So much of our experience is wound around our wound. Its presence in our life is so subtle that we often don’t recognize it for what it is. It appears seemingly out of nowhere sometimes, and other times you can see it coming at you like a freight train but you can do nothing to stop it or step out of the way. We have many wounds that we are walking around with and some people have more than others. We are the walking wounded. And if we’re not careful about tending to our wounds properly, we can become the walking dead.
I have walked a long, lonely road to be sitting in seminary where I’m studying to become a priest. Most of this road has been of my own creation. At some point my identity got wrapped around the notion that I was not welcome and that I’m merely being tolerated by the people around me who do belong here… the people who are invited. This is my long, lonely road. And I’ve been walking it all of my life. This is my wound.
This wound has to do with articulation… how I articulate myself… doing the right thing, saying the right thing, looking the right way, giving the right gift, creating the right atmosphere… that’s always been in question and it continues to be. I’m blessed though, because I know without a doubt that the core of who I am is something that is right and good and true. This has never been in question. I’ve just always been confused and profoundly hurt as to why it hasn’t been welcome… and that is a big part of why I disappear and try to avoid putting myself “out there”. This is when I stop moving, when I become the “walking dead.”
I’ve been attending to this wound for several years now. It has gotten to the point that I can almost be flippant about it as I notice how it controls what I do and say. This wound is why I’m a people pleaser. I don’t want my articulation to offend anyone because if it does, then that’s just more proof that I’m not supposed to be here. I watch myself avoid conflict or dance around the truth or devalue my contribution. These are all ways in which I manifest in this world. And I’m learning to develop other ways of being that are not controlled by my wound. As I learn these new patterns, I can feel the wound healing.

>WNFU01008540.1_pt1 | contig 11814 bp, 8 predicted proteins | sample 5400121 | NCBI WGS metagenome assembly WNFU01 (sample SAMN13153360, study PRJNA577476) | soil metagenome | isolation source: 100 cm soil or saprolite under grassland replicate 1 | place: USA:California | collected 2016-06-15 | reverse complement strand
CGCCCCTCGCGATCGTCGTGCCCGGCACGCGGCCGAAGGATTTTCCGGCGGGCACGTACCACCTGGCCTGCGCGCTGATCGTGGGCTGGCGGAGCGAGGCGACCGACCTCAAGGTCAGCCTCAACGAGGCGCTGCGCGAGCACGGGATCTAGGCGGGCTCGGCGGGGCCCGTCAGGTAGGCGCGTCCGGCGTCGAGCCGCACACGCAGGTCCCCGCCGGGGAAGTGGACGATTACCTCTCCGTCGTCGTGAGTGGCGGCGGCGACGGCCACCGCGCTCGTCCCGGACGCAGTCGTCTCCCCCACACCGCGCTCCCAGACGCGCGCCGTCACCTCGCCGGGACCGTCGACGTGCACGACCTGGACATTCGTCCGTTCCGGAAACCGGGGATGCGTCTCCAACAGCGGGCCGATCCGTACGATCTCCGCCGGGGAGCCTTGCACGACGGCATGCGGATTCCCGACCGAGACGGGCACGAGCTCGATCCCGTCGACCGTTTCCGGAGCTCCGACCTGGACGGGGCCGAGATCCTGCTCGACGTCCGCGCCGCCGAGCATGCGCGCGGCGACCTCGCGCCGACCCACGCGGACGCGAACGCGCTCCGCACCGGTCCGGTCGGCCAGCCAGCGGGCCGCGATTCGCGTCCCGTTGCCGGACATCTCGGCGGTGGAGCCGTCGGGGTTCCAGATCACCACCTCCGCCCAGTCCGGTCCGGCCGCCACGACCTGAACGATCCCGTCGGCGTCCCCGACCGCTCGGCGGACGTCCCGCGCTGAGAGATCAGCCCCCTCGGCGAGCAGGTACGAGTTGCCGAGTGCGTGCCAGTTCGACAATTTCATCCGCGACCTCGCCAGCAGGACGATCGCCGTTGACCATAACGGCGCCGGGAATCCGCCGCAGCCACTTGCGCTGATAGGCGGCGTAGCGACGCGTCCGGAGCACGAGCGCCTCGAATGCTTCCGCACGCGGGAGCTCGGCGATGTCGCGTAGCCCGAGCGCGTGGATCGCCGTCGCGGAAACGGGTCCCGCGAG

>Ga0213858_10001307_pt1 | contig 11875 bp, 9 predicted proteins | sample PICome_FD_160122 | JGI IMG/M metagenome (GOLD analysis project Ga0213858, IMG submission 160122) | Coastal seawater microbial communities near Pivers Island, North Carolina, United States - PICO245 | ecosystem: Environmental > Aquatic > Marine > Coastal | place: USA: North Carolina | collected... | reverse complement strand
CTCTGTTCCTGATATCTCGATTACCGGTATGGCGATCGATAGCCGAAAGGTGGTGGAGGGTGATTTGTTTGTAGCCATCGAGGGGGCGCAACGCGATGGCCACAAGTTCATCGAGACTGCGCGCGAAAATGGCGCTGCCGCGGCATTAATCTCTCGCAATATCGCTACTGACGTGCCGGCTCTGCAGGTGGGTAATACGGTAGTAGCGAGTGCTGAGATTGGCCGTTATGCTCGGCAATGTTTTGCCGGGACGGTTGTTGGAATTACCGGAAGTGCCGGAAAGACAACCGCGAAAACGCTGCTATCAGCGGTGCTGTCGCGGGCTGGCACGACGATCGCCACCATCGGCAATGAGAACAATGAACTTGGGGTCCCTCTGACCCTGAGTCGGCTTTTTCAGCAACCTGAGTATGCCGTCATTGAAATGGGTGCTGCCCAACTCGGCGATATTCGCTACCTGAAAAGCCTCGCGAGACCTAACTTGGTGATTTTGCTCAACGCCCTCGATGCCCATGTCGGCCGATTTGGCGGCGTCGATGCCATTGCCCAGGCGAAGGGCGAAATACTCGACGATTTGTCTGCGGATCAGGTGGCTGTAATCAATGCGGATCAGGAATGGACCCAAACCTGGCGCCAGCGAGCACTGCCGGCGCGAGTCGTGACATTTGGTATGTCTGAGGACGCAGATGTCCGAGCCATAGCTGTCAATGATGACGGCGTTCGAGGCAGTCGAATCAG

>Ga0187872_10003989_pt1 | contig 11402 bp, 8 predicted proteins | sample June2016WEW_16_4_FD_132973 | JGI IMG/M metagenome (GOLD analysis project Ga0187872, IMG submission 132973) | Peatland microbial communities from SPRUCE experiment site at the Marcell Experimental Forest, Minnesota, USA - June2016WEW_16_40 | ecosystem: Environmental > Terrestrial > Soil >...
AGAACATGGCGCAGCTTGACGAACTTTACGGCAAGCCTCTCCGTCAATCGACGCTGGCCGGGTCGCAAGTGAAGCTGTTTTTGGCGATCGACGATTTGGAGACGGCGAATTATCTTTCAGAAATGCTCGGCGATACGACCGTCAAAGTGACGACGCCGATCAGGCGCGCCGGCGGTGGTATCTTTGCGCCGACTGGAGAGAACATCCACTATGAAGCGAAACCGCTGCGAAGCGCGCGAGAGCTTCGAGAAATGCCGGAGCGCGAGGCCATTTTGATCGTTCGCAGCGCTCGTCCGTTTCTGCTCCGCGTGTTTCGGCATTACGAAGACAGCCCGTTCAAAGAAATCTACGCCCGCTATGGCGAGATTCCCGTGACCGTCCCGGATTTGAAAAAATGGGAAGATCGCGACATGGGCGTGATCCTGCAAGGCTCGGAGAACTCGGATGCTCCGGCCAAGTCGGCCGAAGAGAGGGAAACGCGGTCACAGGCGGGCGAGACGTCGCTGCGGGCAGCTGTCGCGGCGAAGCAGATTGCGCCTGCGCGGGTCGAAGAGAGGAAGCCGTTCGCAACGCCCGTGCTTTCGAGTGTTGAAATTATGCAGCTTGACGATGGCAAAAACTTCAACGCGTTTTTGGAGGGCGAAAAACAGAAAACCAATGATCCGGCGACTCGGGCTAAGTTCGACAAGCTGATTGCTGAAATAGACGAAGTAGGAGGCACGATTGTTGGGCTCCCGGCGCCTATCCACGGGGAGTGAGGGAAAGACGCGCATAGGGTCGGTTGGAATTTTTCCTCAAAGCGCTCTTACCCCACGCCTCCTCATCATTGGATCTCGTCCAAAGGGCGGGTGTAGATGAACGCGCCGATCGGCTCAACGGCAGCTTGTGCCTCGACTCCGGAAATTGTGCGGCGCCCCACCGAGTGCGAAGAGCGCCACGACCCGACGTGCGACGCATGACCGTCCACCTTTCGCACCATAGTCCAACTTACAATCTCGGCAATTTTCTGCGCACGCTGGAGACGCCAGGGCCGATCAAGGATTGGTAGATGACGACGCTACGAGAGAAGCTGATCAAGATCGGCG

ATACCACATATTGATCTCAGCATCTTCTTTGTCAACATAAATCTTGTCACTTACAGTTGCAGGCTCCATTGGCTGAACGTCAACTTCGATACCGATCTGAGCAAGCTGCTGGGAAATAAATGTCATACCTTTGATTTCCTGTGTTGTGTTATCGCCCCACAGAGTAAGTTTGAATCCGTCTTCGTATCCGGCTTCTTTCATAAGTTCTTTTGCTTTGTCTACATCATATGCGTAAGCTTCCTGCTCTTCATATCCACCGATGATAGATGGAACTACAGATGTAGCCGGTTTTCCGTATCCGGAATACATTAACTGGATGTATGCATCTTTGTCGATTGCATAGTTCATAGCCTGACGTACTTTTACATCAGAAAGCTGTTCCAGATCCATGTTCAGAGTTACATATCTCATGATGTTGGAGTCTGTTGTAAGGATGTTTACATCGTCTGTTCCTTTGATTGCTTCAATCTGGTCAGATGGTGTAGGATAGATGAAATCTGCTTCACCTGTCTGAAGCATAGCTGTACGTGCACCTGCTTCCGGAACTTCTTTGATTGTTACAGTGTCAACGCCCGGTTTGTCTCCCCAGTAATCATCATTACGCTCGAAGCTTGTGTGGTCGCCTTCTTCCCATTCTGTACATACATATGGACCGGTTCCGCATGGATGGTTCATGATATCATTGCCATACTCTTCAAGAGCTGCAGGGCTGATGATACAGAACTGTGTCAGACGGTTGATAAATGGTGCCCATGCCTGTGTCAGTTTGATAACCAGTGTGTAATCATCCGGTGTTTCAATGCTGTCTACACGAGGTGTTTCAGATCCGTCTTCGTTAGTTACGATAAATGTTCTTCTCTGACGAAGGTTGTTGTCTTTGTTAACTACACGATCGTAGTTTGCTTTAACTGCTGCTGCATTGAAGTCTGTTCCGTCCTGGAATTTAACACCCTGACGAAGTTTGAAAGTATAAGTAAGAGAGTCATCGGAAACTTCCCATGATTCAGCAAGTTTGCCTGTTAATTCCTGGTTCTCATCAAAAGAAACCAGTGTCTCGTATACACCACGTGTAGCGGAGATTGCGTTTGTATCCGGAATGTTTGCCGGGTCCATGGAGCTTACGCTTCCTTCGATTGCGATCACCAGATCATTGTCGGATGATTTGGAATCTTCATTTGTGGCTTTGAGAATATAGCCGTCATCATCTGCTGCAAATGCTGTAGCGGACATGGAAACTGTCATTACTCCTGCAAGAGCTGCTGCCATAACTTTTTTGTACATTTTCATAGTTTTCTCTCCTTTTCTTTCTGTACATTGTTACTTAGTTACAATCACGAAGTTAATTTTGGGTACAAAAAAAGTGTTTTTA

And then… out of nowhere… something happens. It feels like the wound is ruthlessly ripped open and prodded with a hot iron poker. And then I watch myself take the salt in my hand and grind it deeply into my own open, bleeding wound.
It’s easy for me to tell the story of what happened to me today but that’s really not what matters. In essence it was just someone expressing anger over what I had done… how I had articulated myself. And my reaction was to spiral down and think that I have no right to be here. I wanted to leave seminary. As I write this, I still want to leave because right now the force of the interaction has obliterated all other sensory input. I feel utter shame. But I’m trying to hold the tension… even though my grip is desperate and shaky.
I have already forgiven this person for reacting the way that they did. I understand that people get caught in their own reaction and I absolutely forgive that. But now, when faced with forgiving myself for not knowing the right thing to do, my compassion is completely dry. All I hear in my head is that “I have no right to be here”… “who am I kidding that I think I can be a priest”… “no one else who has been an Episcopalian would have made such a mistake, much less a Christian.”
And here I am on the long, lonely road again.
My calendar this year has, as its photo for February, the steaming Minerva Terrace at Yellowstone National Park. If you’ve never seen this amazing creation, the mineral deposits create a thick white crust around pools of scalding hot water. But the white crust looks like ice, like something found on one of the polar ice caps. And because there is steam in the photo, you wonder who is melting the ice. However, if I were there in person, I’m sure that the sulfuric air and the heat would be giving me more of the story. The senses can get mixed up sometimes and give wrong signals. It’s only when we step back and assess the full situation that we get a better picture. It’s only when we are willing to hold on to the tension of what we think we are seeing, that the truth can bubble to the surface.
Interestingly enough, underneath the picture is the following statement:
Compassion isn’t some kind of self-improvement project or ideal that we’re trying to live up to. Having compassion starts and ends with having compassion for all those unwanted parts of ourselves, all those imperfections that we don’t even want to look at.
The calendar is right. It’s so easy to have compassion for other people, most of the time anyway. But to have compassion for ourselves, for our own wounds… that’s another story. I’m not talking about the wound we feel by having our feelings hurt… that’s one that we like to hold on to so we don’t have to face the really deep one. This deep wound is the one that can and quite often does control what we say and do, how we think and react. We are utterly convinced that this wound is a necessary part of our identity and we refuse to let it heal. And we take every opportunity we can to open it up and rub some more salt in it.
The tension created by trying to hold its lying message until we can see the truth is too great… and so we believe it again and again and again.
So, I’m going to change my statement a bit…
We are the walking wounded. And if we’re not careful about tending to our wounds compassionately, we become the walking dead.